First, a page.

N. Sri Ram
International President of
the Theosophical Society
N Sri Ram
1889 – 1973
Born on the
country-wide educational movement organized by Annie Besant.
an important role in awakening the young Indians of the day to their heritage
and responsibilities as future citizens of a free
Among the ardent assistants who worked under her inspiration, unconcerned about worldly success and security, was Sri Ram. After his initial work as a teacher, he engaged in a voluntary lecture programme for Theosophy and Home Rule. He was also active under Dr Besant's aegis in the labour union movement, demanding proper treatment for workmen at a time when poor labourers had no protection against exploitation.
While he was
Assistant Editor of the daily New
Though he incurred the wrath of orthodox society, he was firm in abandoning meaningless conventions and superstitious customs not consonant with the principles of Theosophy. Sri Ram's theosophical career included various terms as Treasurer, Recording Secretary and Vice-President of the Society. More than one President leaned upon him for assistance in carrying out his duties and passed on to him problems and questions which came up. He was fully familiar
with all the aspects of the work of the Society when he himself was elected to the office of the President.
passed away on
Few knew that he gave away generously of the little he had. Like Annie Besant, he had known hard times and his heart went out readily towards those who were in need. His life was so simple, one may say austere, that when requests came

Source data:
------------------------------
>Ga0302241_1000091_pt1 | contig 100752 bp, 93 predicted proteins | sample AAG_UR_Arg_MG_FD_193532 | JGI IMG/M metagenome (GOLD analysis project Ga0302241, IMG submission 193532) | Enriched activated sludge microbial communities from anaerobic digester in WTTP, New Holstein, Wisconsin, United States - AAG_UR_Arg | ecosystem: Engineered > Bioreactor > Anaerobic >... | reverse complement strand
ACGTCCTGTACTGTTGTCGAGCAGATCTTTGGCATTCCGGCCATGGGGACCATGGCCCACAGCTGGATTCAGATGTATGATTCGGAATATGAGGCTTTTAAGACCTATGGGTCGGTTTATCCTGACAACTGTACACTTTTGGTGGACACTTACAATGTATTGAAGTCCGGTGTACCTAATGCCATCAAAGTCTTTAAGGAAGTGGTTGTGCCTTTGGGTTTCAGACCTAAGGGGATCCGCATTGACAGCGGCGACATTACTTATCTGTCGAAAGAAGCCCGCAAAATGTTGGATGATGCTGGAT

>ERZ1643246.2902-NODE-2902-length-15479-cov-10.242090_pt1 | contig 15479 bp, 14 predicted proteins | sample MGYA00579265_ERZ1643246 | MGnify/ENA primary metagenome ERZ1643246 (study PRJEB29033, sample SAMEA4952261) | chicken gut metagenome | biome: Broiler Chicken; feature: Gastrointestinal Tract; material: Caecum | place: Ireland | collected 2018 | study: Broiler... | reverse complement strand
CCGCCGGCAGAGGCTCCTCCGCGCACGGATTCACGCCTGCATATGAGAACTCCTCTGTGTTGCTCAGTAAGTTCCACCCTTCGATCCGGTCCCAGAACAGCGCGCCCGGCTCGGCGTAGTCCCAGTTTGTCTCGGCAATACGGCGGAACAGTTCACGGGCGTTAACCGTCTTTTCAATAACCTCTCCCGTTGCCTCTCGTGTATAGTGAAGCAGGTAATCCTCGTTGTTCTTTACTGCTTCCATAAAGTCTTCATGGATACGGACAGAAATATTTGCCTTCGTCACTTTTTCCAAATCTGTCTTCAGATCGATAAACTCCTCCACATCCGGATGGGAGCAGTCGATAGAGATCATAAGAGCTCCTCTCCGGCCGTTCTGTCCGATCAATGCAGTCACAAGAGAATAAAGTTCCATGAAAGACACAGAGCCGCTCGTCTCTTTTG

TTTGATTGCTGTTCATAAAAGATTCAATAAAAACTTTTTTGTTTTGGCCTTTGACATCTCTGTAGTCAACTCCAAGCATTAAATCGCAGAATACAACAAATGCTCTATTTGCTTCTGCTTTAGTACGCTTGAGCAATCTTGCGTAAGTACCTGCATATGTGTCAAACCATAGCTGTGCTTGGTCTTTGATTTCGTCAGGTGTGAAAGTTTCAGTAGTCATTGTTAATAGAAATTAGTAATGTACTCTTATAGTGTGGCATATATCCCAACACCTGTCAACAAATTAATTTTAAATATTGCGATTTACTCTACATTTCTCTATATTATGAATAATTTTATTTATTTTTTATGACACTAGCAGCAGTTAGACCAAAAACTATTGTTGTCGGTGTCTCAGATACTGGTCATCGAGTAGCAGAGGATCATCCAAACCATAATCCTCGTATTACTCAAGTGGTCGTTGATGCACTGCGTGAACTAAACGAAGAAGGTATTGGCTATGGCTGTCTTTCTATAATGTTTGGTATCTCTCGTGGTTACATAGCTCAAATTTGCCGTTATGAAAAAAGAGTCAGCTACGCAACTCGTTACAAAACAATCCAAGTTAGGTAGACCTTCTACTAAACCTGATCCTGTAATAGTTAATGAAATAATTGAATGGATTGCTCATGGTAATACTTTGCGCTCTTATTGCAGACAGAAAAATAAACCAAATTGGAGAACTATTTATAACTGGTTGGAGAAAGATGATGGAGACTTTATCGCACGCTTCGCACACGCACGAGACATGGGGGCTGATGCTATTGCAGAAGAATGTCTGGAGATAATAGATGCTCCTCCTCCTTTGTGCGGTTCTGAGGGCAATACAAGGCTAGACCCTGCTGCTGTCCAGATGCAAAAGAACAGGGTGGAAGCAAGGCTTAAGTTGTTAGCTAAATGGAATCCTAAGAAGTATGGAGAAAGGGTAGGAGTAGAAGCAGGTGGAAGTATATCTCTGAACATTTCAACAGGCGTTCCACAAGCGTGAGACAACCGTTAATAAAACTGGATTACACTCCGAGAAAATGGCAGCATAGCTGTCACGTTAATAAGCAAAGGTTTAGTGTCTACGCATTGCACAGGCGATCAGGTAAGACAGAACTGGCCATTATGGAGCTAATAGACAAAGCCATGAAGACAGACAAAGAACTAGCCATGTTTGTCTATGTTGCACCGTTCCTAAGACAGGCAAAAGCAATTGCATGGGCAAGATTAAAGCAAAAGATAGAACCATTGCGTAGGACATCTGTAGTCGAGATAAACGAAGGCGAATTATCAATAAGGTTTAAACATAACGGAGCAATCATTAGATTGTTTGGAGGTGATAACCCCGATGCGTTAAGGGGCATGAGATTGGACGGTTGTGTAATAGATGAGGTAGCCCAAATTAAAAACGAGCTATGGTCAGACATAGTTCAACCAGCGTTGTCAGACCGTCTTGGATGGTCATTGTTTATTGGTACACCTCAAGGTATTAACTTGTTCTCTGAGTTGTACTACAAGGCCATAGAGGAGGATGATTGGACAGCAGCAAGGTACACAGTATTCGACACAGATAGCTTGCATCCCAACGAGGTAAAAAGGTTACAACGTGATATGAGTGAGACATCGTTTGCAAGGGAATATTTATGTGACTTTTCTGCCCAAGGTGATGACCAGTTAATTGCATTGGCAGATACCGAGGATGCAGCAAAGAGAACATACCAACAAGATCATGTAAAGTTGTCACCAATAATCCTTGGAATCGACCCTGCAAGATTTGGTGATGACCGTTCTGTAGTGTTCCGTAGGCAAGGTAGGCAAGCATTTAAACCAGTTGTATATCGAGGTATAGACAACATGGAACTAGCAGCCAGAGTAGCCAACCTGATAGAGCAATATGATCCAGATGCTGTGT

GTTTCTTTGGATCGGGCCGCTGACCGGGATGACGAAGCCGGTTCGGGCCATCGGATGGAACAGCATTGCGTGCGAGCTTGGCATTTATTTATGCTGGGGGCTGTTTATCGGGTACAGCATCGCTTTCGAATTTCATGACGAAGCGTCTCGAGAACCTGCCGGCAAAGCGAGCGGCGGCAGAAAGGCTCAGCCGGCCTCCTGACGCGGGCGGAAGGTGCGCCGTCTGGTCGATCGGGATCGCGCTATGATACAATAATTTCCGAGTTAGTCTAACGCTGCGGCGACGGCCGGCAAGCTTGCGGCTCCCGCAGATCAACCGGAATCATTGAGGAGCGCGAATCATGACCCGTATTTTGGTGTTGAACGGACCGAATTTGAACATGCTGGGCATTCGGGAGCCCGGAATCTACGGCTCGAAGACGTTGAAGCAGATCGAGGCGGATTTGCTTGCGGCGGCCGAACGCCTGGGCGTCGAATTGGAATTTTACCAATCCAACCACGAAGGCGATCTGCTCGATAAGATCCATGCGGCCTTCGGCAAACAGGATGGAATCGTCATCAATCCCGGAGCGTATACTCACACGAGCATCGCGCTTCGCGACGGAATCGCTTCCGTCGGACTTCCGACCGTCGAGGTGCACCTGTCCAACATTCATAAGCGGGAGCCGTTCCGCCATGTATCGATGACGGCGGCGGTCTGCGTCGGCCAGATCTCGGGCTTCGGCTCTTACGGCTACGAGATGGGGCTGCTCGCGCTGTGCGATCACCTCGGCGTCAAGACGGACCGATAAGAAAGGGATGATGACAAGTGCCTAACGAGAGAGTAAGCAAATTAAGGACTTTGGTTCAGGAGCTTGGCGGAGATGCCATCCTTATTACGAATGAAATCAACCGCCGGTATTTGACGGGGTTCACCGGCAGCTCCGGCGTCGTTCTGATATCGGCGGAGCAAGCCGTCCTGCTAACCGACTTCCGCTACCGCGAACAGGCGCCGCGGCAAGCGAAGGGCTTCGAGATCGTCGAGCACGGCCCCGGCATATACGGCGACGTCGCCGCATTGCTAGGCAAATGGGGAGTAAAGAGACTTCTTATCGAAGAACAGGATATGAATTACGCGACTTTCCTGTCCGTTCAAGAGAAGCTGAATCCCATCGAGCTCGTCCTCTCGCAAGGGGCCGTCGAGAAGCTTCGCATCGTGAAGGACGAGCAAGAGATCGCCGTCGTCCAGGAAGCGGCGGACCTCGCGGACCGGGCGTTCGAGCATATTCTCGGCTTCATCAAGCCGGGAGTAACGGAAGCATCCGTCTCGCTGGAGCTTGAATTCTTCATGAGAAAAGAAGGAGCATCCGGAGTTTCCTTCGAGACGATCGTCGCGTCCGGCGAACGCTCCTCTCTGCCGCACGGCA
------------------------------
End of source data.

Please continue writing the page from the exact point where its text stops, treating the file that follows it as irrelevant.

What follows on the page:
for mementoes after his passing, it was hard to comply with, for he possessed little. I remember giving him an extra pen, keeping in mind the writing he had to do, but within a few weeks it was in the hands of someone else.
The impact of his thought on the T.S. was great, but people hardly knew that a change was being brought about for he could accomplish much without seeming to do so. He emphasized the need to consider all questions for oneself, avoiding dogmatic decisions and attachment to non-essentials. Pronouncements of an occult nature taken earlier as matters of belief became under his influence matters to be considered with common sense. He did not encourage belief or rejection, for when facts are not verifiable wisdom calls for the withholding of judgement. Though it was not his custom to criticize or condemn people for faults or failings, he was neither sentimental nor lacking in insight. He observed the quirks and characteristics of people with discriminating awareness, infused with kindly humour and deep understanding. He acted with consideration in all situations, trivial or important.
While correcting proofs, he would carefully substitute words to fit into the space made by deletions, to make the work easier for the Vasanta Press. His corrections were always clear and legible, for he would not impose a burden on
compositors who did not know English. On the last day of his earthly life, when he was informed that he had had a heart attack, his immediate concern was that it would cause trouble to others.
took place at Adyar during his twenty-year Presidency. It was then that the
present building of the Adyar Library and Research Centre was constructed and
the library shifted from the headquarters building where it was originally
housed by Colonel Olcott. The Vasanta Press too found
a new home in
His method of working was never to command. He attracted co-operation and loyalty from his colleagues by making them feel a sense of closeness. He was like an elder brother in their midst; in fact, quite a few called him 'Anna', which in this part of South India means 'elder brother'. Everyone could go to him freely with his problems or requests; he was the most approachable of persons.
Though he had a heavy burden to carry he never gave anyone an impression of being too busy or hard-pressed. The life of such a person of peace, wisdom and simplicity will be remembered long in the Society even by those who did not have the opportunity to come into personal contact with him, for it has had far-reaching effects on the course of theosophical history.
Cardiff, Wales, UK, CF24 – 1DL
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